Lovely shots. I love the idea of drifting round the early morning garden, walking through the dew and breathing fresh, unbreathed air but I can’t seem to be able to do it, I shall just have to let you do it for me.

    1. I’m happy to take one for the team!

  15. Love the frosted lupin leaves!

    1. Lupin leaves are my favourite.

  16. The light is lovely for your pyjama walk.

    1. Yes; the morning light has really been lovely.

  17. Cathy says:

    I always have a ramble as soon as I can in the morning but admittedly I am dressed first and three times a week I have been swimming first – but it’s always a priority. The first reconnection-with-the-garden of the day is always so special, isn’t it?

    1. Yes, that is it, exactly. Reconnection with the garden.

      1. Cathy says:

        Yes, it’s almost physical, isn’t it?

      2. It is. It’s quite profound.

      3. Reply to Ali and Cathy ~ My first priority after putting on the kettle for tea is Morning Prayer, so in spring and summer and well into fall, that’s my prayer room! (In winter, it’s my study, looking out the west window.) So, you see, it’s natural for me to putter out there in my pajamas.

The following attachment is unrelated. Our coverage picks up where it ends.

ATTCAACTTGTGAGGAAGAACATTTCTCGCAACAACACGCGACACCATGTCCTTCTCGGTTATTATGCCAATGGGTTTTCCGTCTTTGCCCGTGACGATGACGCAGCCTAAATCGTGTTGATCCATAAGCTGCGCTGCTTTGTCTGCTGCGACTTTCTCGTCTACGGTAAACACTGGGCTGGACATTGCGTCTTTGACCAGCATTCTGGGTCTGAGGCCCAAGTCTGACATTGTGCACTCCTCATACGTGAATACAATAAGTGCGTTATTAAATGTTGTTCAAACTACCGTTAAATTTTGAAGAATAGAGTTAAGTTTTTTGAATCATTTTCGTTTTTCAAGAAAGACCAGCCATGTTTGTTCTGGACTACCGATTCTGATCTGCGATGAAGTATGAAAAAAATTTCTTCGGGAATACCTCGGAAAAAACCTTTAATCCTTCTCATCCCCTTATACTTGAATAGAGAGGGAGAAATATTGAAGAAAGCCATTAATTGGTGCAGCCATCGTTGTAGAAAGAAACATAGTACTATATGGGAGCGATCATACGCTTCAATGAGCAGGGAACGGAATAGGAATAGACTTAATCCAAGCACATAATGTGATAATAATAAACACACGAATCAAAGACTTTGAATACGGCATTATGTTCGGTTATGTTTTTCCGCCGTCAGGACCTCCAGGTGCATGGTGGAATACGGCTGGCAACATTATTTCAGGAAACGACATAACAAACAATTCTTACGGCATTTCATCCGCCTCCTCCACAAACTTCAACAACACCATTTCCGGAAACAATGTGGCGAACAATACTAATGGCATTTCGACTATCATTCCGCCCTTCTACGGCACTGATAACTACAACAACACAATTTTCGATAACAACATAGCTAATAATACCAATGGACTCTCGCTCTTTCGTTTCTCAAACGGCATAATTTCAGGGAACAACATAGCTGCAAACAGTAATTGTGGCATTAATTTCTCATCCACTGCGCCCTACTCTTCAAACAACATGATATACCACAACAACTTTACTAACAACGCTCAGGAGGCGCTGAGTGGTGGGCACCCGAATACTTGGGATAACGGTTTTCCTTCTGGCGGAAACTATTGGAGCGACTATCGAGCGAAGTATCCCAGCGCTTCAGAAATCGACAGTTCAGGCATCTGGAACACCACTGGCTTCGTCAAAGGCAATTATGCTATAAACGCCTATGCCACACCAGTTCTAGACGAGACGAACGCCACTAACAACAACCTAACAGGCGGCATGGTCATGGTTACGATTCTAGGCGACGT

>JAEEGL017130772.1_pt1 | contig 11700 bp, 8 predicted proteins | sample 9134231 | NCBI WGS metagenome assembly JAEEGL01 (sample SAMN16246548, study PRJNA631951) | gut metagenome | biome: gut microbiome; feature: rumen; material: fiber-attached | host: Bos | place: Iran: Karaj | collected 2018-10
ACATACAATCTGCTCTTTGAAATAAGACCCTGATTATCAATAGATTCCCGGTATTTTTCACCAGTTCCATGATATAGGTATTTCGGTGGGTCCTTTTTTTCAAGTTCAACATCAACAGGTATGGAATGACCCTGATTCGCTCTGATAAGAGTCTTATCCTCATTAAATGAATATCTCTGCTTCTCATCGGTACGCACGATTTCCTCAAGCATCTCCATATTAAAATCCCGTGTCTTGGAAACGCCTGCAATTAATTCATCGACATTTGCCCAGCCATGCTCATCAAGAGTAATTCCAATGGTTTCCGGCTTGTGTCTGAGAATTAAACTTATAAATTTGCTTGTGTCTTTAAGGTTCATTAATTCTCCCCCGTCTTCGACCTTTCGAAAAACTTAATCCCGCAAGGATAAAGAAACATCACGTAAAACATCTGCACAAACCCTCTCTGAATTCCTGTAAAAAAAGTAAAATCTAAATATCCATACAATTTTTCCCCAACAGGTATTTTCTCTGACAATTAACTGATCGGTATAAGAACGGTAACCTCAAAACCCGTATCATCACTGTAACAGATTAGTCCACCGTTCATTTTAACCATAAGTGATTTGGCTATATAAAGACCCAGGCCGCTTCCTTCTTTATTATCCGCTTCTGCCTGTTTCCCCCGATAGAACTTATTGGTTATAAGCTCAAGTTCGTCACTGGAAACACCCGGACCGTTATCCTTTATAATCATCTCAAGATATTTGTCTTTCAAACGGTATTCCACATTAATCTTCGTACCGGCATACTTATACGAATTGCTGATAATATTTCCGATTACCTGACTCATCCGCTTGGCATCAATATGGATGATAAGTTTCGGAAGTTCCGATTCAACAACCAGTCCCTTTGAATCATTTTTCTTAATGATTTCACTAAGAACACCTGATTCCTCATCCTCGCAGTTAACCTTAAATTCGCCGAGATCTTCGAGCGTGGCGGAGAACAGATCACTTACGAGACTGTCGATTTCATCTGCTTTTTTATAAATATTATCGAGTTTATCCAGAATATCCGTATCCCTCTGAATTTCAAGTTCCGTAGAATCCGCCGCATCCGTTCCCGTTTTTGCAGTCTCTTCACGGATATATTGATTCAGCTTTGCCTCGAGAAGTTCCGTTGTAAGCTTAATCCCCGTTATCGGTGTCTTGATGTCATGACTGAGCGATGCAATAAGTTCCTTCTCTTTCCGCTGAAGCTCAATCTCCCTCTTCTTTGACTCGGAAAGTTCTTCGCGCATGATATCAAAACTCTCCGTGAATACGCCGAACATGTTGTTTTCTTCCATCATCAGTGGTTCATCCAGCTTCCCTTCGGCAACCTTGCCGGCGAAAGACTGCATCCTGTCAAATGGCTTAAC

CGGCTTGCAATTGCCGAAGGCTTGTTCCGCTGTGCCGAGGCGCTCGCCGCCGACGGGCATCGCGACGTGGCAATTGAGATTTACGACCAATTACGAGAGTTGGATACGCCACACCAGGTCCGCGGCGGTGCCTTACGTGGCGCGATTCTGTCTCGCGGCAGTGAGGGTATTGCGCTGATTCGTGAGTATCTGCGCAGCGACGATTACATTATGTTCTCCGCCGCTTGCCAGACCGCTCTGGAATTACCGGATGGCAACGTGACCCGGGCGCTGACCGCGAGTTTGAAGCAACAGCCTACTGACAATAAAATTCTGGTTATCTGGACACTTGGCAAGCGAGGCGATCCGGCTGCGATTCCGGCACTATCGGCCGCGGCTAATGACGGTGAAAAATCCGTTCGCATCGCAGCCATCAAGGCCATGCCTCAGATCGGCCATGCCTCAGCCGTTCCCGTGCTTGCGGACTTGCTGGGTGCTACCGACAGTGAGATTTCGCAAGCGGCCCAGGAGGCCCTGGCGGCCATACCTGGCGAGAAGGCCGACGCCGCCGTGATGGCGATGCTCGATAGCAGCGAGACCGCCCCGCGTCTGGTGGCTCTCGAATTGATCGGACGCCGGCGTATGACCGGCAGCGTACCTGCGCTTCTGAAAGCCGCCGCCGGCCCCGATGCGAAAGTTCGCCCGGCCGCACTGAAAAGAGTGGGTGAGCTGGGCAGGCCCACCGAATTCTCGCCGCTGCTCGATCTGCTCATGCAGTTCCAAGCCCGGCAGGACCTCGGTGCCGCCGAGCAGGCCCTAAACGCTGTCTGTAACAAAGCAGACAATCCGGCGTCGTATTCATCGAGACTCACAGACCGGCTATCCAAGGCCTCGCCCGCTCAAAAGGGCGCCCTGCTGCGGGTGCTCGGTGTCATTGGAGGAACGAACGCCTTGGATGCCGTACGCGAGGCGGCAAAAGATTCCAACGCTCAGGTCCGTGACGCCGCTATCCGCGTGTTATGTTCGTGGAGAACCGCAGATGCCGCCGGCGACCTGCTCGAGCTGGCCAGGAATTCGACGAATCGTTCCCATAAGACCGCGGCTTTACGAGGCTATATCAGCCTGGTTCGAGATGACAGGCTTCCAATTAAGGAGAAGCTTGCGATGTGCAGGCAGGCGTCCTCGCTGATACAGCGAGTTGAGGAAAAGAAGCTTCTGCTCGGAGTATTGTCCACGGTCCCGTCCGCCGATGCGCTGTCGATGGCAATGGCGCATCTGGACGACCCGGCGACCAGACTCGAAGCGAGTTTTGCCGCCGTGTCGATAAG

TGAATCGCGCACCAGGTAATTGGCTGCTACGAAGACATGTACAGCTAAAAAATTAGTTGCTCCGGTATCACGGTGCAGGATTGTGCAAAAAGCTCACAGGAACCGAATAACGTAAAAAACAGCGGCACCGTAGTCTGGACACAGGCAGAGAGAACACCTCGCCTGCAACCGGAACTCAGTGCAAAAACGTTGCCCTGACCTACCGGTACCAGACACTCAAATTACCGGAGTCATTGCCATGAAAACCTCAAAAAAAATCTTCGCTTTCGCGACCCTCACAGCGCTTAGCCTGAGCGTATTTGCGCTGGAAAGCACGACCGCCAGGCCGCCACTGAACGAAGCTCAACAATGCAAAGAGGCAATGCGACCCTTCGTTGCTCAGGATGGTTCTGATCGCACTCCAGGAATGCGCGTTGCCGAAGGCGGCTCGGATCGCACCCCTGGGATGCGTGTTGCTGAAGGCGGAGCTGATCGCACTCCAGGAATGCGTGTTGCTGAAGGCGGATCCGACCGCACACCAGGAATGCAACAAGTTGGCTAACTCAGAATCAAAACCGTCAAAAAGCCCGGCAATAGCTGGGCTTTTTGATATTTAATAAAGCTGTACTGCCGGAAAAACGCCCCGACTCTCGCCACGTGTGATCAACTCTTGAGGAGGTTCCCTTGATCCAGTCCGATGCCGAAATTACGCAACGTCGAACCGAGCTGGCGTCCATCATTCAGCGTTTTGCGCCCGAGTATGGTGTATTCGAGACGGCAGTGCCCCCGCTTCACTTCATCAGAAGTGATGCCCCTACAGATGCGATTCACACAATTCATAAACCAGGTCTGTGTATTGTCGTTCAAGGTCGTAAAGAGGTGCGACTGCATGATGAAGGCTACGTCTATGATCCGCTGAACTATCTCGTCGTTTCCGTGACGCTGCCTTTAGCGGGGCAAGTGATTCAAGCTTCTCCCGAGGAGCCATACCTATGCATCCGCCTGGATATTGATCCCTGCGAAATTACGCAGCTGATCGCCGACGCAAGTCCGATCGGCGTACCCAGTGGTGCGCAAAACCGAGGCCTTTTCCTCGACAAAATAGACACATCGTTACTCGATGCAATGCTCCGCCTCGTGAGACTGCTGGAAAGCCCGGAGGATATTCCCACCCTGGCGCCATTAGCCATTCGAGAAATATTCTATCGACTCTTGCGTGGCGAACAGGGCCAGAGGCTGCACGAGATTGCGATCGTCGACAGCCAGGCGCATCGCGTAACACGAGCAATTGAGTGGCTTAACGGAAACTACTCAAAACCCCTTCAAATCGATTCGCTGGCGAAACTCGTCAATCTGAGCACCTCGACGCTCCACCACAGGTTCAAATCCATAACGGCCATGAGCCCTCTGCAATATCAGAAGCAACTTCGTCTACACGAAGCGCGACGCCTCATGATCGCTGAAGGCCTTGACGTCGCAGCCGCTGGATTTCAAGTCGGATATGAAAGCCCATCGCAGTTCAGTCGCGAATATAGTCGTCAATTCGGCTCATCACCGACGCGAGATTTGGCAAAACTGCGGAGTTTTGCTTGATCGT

By the way, I’ve noticed that some readers spell “pajamas” with a “Y” as “pyjamas.” Interesting.

      4. Yes, I have noticed there is an English and an American spelling. I guess because it came from a Hindi or Urdu word, I think. They are both approximations, so the spelling is a bit moot!

  18. Ann Mackay says:

    It’s a magical time of morning! It’s a little early in the year for pyjama-walking for me, but it’s something I love to do in summer. (Then the problem is finding the time to go back in and get dressed!)

    1. Yes, it is dangerous on a work day!

      1. Ann Mackay says:

        I can imagine that you might get there a bit late on a really nice morning…hehe!

    2. haha ~ I sometimes pause to pluck some weed, deadhead a daisy then, not realizing the passage of time, I find myself down on hands and knees and scratching away in the dirt. In my pajamas, no less!

      1. Ann Mackay says:

        Hehe, I can understand that one! 🙂

  19. Such a magical morning! It all looks so wonderful and full of life 💗

  20. Lovely to see all the new life sprouting! Isn’t a clear crisp morning just beautiful!

    1. It is. I feel very lucky to be able to enjoy it.

  21. I love to do that too and now that mornings are lighter, I can just about do that before work too. It’s the small things. X

    1. It is, Sophie. The light mornings and evenings are wonderful, aren’t they?